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A Dynamic Theory of Resource Wars

  • Daron Acemoglu
  • Michael Golosov
  • Aleh Tsyvinski
  • Pierre Yared

We develop a dynamic theory of resource wars and study the conditions under which such wars can be prevented. The interaction between the scarcity of resources and the incentives for war in the presence of limited commitment is at the center of our theory. We show that a key parameter determining the incentives for war is the elasticity of demand. Our first result identifies a novel externality that can precipitate war: price-taking firms fail to internalize the impact of their extraction on military action. In the case of inelastic resource demand, war incentives increase over time and war may become inevitable. Our second result shows that in some situations, regulation of prices and quantities by the resource-rich country can prevent war, and when this is the case, there will also be intertemporal distortions. In particular, resource extraction will tend to be slower than that prescribed by the Hotelling rule, which is the rate of extraction in the competitive environment. Our third result is that, due to limited commitment, such regulation can also precipitate war in some circumstances in which war is avoided in the competitive environment.

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Paper provided by David K. Levine in its series Levine's Working Paper Archive with number 661465000000001171.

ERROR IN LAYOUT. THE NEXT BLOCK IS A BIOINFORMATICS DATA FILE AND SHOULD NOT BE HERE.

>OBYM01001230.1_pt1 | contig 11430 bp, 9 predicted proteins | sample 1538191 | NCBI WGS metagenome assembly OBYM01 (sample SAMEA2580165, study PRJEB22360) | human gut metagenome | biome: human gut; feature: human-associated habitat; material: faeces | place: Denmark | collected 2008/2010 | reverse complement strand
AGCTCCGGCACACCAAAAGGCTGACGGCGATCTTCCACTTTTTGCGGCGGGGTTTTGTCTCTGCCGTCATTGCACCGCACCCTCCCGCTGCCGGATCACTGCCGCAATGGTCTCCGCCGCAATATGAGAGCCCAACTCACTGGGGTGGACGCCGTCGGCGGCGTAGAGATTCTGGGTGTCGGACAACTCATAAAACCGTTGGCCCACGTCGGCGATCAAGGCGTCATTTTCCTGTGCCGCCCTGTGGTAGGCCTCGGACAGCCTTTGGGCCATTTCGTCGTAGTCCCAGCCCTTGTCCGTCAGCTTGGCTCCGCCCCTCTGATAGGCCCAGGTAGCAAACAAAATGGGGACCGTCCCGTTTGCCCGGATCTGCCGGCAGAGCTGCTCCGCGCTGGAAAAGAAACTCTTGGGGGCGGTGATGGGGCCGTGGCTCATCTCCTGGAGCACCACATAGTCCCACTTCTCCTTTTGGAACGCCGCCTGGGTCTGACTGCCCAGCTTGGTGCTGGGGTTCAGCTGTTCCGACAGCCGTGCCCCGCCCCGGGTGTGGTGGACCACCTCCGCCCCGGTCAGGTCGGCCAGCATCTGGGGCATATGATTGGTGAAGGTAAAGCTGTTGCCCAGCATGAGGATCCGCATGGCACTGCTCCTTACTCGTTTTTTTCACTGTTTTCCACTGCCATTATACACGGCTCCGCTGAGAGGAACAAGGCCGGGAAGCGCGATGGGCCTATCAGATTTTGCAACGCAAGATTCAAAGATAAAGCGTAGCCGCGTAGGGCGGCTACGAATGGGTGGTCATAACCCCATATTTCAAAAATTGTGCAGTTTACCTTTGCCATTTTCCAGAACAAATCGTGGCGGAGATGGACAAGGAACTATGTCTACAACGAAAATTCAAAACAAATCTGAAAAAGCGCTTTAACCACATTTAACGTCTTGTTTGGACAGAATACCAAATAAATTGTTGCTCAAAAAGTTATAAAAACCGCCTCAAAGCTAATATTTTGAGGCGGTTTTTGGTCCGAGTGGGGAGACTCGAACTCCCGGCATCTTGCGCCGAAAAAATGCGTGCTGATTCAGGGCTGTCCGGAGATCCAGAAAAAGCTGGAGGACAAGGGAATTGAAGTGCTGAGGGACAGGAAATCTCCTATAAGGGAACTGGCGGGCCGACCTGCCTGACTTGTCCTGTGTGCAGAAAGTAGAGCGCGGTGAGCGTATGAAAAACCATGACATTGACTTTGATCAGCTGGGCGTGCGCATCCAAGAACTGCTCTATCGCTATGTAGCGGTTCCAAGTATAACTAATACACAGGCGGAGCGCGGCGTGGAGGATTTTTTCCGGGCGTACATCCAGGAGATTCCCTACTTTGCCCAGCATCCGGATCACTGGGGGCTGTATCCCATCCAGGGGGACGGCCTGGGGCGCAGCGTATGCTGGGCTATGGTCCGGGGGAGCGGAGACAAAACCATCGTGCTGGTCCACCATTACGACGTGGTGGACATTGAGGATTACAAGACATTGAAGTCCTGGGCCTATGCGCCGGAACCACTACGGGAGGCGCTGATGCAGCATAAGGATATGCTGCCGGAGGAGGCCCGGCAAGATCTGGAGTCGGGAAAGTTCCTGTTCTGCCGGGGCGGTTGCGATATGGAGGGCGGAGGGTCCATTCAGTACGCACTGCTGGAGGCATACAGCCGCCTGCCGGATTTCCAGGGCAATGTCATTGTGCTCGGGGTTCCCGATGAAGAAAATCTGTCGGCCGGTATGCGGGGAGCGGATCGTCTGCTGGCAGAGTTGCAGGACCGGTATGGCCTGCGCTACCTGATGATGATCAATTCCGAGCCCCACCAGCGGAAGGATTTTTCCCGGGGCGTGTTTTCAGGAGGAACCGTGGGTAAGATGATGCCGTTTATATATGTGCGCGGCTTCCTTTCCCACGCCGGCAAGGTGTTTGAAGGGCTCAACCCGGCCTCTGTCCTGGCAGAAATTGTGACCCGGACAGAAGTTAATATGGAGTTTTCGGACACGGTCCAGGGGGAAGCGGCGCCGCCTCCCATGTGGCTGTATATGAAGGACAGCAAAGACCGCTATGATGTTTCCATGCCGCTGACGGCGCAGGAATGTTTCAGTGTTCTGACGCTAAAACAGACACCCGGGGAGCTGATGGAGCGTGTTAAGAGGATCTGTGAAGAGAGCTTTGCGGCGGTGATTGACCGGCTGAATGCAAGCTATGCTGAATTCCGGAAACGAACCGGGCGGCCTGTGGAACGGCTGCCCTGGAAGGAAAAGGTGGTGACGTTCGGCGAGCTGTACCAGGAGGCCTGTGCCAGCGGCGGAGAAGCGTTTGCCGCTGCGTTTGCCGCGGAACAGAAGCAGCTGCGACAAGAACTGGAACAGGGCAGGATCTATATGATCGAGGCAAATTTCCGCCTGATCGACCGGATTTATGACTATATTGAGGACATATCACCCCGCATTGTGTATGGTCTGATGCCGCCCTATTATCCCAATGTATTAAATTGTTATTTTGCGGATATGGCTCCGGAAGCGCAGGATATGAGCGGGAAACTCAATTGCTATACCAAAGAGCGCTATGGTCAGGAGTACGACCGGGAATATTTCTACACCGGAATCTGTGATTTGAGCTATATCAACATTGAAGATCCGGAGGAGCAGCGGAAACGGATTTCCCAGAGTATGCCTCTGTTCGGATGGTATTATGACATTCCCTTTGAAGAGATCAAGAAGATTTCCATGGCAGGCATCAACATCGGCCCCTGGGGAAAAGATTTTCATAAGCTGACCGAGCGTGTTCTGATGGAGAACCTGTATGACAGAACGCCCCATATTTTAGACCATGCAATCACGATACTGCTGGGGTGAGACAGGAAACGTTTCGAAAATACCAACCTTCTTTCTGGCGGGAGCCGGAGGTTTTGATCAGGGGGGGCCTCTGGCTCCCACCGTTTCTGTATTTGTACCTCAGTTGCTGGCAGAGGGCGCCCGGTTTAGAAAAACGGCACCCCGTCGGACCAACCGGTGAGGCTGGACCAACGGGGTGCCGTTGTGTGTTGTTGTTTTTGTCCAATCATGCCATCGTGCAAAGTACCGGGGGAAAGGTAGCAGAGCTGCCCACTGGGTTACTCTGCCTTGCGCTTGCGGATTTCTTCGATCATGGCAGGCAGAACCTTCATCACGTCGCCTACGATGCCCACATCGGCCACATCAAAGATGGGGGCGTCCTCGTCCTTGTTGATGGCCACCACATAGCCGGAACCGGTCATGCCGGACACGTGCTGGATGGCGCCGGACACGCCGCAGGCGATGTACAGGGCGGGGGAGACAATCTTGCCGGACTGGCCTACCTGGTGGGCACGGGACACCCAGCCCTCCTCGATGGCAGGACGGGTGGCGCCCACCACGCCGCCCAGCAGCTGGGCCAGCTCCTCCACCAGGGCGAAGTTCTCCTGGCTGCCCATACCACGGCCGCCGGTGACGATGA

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Date of creation: 17 Jan 2011
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Handle: RePEc:cla:levarc:661465000000001171
Contact details of provider: Web page: http://www.dklevine.com/

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  1. Pindyck, Robert S, 1978. "The Optimal Exploration and Production of Nonrenewable Resources," Journal of Political Economy, University of Chicago Press, vol. 86(5), pages 841-61, October.
  2. Ronald Findlay & Kevin H. O'Rourke, 2007. "Power and Plenty: Trade, War and the World Economy in the Second Millennium (Preface)," The Institute for International Integration Studies Discussion Paper Series iiisdp205, IIIS.
  3. Sandeep Baliga & Tomas Sjostrom, 2001. "Arms Races and Negotiations," NajEcon Working Paper Reviews 391749000000000005, www.najecon.org.
  4. Luca Anderlini & Dino Gerardi & Roger Lagunoff, 2010. "Social Memory, Evidence, and Conflict," Review of Economic Dynamics, Elsevier for the Society for Economic Dynamics, vol. 13(3), pages 559-574, July.
  5. Maggi, Giovanni & Rodriguez-Clare, Andres, 2005. "A Political-Economy Theory of Trade Agreements," CEPR Discussion Papers 5321, C.E.P.R. Discussion Papers.
  6. Michelle R. Garfinkel & Stergios Skaperdas & Constantinos Syropoulos, 2009. "International Trade and Transnational Insecurity: How Comparative Advantage and Power are Jointly Determined," CESifo Working Paper Series 2680, CESifo Group Munich.
  7. James A. Robinson & Ragnar Torvik & Thierry Verdier, 2003. "Politcal Foundations of the Resource Curse," DELTA Working Papers 2003-33, DELTA (Ecole normale supérieure).
  8. Sylvain Chassang & Gerard Padró i Miquel, 2010. "Conflict and Deterrence under Strategic Risk," The Quarterly Journal of Economics, MIT Press, vol. 125(4), pages 1821-1858, November.
  9. Joan Esteban & Debraj Ray, 2008. "On the Salience of Ethnic Conflict," American Economic Review, American Economic Association, vol. 98(5), pages 2185-2202, December.
  10. Konstantin Sonin, 2008. "A Theory of Brinkmanship, Conflicts, and Commitments," Journal of Law, Economics and Organization, Oxford University Press, vol. 24(1), pages 163-183, May.
  11. Fearon, James D., 1995. "Rationalist explanations for war," International Organization, Cambridge University Press, vol. 49(03), pages 379-414, June.
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